The data Death Star is coming – are you ready?
The California Consumer Privacy Act (CCPA) is taking effect January 1st 2020. It promises to revolutionize the way businesses collect, store, and sell consumer data in California and beyond.
1. What is CCPA?
The California Consumer Privacy Act is an extra layer of protection afforded to consumers in California. It allows people to view, delete, and stop the sale of all personal data collected by for-profit companies that meet various conditions (see #2 for conditions).
The law further protects consumers from any discrimination based on their choice to opt-in or out of data collection and provides them with an avenue for legal recourse should their data be mistreated, hacked, or sold without their permission.
2. How to know if you’re impacted
CCPA applies to for-profit companies collecting information on or selling to Californians, including displaying internet ads to California residents.
This new legislation will impact any for-profit company selling, advertising or working with California residents that meets at least one of the following criteria:
- The company has an annual gross revenue exceeding $25 million
- The company receives, buys, sells, collects, or shares personal data from 50,000 or more sources including consumers, households, or devices. Think about your own home – how many smart devices do you own? The device count can easily exceed 20 in a single household (Alexa, Google Home, laptops, desktops, smart phones, tablets, e-readers, etc.). CCPA also adopts a liberal definition of ‘consumer.’ Frighteningly, a consumer includes any “natural person who is a California resident.” That includes personal information on all employees and potential customers.
- The company derives 50% or more of its annual revenues from selling consumers’ personal information. Personal information includes, but is not limited to, name, alias, postal address, email address, account name, social security number, driver’s license number, passport number, IP address, etc.
3. What does your company need to do?
- Clearly communicate on your website what type of personal data is being collected
- Tell people whether their personal information is being sold or disclosed and to whom
- Delete all personal information of an individual upon request
- Make available all personal information collected on a person upon request
- Provide the same quality and price of service to all consumers, regardless of whether they choose to exercise their privacy rights
- Notify consumers if information is sold to third parties
4. What are the financial repercussions for violations?
The penalties for violating CCPA vary depending on the intentions of the offending company and the speed with which the company remedies the issue.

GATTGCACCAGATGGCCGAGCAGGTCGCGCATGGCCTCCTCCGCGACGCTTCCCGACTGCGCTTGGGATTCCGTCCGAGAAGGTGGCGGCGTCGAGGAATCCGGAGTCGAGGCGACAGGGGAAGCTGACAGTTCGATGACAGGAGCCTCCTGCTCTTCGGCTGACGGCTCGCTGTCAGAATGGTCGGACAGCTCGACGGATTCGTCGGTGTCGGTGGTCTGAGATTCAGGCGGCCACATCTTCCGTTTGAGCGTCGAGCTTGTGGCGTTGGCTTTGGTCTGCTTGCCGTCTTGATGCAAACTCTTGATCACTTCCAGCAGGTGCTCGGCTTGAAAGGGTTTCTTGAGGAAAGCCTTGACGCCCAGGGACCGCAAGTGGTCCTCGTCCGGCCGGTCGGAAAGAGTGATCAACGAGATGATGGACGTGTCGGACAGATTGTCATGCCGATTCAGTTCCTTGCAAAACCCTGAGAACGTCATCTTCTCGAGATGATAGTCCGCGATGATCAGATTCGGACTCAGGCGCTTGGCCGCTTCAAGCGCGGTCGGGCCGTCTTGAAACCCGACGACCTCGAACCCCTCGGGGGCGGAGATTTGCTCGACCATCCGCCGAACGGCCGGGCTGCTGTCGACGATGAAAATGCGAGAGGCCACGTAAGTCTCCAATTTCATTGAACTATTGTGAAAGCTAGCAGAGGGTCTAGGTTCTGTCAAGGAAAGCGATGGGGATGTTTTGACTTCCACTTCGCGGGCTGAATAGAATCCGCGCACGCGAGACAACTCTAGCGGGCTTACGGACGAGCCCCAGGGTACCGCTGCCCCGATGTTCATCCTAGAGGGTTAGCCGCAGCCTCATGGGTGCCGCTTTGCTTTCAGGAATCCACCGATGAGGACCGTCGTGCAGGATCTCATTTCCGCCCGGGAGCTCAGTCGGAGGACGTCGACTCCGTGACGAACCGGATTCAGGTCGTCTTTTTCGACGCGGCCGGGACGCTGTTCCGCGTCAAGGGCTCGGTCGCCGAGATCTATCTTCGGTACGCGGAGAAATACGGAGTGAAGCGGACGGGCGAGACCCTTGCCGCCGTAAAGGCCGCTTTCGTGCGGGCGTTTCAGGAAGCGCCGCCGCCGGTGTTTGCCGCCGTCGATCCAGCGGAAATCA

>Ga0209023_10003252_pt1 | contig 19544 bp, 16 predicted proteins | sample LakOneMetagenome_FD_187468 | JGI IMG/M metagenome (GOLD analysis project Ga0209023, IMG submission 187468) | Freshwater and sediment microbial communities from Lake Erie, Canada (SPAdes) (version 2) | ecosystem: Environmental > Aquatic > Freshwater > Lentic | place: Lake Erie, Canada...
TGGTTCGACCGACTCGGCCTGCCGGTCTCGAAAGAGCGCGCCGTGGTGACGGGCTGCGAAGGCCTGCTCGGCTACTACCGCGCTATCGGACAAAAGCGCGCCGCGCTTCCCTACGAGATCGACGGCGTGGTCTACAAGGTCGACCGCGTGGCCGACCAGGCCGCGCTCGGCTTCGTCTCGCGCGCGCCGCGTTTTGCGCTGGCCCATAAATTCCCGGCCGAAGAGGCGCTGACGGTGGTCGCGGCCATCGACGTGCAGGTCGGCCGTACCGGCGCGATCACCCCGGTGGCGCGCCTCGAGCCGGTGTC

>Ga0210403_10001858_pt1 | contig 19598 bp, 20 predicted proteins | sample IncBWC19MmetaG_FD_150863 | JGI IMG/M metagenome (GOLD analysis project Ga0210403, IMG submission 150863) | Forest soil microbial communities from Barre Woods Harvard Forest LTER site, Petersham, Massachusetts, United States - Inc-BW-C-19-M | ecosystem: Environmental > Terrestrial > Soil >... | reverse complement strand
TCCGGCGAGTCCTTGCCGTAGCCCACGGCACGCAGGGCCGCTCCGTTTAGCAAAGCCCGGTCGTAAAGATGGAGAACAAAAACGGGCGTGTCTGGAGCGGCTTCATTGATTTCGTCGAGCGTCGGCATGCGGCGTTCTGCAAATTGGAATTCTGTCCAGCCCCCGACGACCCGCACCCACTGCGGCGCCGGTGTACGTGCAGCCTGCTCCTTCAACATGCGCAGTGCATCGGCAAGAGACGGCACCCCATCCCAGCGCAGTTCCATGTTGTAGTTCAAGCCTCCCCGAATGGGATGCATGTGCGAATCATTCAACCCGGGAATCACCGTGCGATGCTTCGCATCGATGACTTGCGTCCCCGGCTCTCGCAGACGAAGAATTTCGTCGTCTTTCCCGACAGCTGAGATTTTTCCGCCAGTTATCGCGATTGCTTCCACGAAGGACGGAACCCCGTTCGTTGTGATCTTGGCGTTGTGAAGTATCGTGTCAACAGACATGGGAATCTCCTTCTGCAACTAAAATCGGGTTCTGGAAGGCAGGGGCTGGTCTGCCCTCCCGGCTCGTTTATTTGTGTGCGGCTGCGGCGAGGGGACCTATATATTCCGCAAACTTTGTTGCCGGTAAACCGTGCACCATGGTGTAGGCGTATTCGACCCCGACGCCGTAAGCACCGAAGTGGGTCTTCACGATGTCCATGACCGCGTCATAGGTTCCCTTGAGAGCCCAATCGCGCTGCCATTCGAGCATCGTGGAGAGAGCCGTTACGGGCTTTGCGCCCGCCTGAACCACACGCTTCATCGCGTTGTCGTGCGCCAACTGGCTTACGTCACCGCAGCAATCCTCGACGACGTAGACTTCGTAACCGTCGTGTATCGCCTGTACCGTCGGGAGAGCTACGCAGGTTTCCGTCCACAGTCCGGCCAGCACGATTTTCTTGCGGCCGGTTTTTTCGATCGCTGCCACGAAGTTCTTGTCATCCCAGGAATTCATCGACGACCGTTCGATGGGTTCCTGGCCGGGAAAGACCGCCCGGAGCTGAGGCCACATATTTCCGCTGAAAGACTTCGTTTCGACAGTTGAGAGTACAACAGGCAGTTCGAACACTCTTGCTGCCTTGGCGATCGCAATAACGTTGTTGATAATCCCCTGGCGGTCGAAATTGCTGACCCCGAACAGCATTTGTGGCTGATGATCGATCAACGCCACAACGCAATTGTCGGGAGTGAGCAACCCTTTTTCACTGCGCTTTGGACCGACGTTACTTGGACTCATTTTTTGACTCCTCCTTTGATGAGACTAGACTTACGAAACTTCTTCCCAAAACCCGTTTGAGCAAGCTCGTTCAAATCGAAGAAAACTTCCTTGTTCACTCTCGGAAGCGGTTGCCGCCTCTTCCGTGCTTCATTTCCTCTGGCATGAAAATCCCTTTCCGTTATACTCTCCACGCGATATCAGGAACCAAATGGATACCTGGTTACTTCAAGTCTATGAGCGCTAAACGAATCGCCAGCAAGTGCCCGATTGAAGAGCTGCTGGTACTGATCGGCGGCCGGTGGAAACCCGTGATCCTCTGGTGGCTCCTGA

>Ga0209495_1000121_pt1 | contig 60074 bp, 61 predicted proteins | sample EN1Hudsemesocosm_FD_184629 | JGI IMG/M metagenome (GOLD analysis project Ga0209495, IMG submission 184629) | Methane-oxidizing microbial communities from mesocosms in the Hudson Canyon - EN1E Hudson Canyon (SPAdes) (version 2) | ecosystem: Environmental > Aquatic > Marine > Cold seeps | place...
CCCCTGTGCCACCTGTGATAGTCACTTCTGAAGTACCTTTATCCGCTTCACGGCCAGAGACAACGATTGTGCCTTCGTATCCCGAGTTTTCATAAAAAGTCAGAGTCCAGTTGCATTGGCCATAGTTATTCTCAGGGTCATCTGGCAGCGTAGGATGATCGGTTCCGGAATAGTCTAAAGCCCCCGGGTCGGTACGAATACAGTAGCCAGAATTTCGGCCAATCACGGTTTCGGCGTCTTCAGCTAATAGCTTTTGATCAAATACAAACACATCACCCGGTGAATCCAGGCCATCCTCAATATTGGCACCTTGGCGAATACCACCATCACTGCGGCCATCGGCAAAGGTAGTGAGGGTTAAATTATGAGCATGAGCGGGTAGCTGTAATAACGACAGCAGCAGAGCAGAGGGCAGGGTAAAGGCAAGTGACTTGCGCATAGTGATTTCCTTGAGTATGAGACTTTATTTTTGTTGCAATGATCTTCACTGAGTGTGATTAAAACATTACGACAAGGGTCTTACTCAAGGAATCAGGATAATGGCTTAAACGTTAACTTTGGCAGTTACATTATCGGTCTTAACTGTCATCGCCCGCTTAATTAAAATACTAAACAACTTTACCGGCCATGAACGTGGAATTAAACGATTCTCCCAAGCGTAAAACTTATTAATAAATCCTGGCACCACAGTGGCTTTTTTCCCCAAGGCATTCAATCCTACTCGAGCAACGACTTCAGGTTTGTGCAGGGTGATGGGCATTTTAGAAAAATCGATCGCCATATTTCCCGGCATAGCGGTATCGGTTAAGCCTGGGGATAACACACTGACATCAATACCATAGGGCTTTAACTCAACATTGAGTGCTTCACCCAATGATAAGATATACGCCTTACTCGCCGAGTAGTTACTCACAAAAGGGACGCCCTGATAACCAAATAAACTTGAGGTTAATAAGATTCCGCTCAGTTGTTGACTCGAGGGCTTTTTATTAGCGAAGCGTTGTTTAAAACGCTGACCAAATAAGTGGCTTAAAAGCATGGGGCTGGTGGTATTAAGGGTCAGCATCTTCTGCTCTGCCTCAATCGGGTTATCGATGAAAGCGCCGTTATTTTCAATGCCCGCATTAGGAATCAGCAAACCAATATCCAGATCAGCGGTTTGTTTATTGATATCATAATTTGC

- An unintentional violation will cost your company $2500 for each individual violation – meaning violations on behalf of every single person, device, or household.
- An intentional or knowing violation will cost your company $7500/violation.
- BUT companies will have 30 days to correct the issue after receiving official notice.
This last provision – the 30-day grace period – ensures that companies have an ‘out’ and will not face immediate legal or financial repercussions. Though companies should still do everything in their power to follow CCPA, lawyers claim that this final provision will make legal action unlikely.
5. General exceptions to CCPA
Publicly sourced personal data: Personal data obtained through public sources (i.e., the census) is exempt. But try to use 10-year old census data to determine your business strategy and you will be sorely disappointed. In addition, aggregated information – where no single person can be identified – is permitted under CCPA.
Incentivizing consumers: While companies cannot discriminate based on a user’s choice to protect their personal information, a company can “offer financial incentives, including payments to consumers as compensation, for the collection of personal information, the sale of personal information, or the deletion of personal information” (AB-375).
Differential pricing/quality: “A business may also offer a different price, rate, level, or quality of goods or services to the consumer if that price or difference is directly related to the value provided to the consumer by the consumer’s data” (AB-375).
6. Pre-CCPA Checklist
Make these changes before January 1st 2020 to protect your company:
- A clear and conspicuous ‘do not sell my personal information’ button should be added to the company website, enabling the consumer to opt out of the sale of their personal data.
- Your website should include a simple way to submit data requests and, at a minimum, a toll-free telephone number to contact regarding such requests.
- An internal mechanism should be created allowing your company to collect and deliver requested information within 45 days of receiving the consumer’s request.
Whenever a sweeping new law takes effect, there’s sure to be some initial confusion. Don’t leave your company vulnerable – follow the suggestions outlined above, download this sheet as a PDF and share it with your executive team, and get in touch if you need qualified consultants to help shore up vulnerabilities in your organization.
Please note that the information provided, while authoritative, is not guaranteed for accuracy and legality. This information is for guidance, ideas, and assistance.
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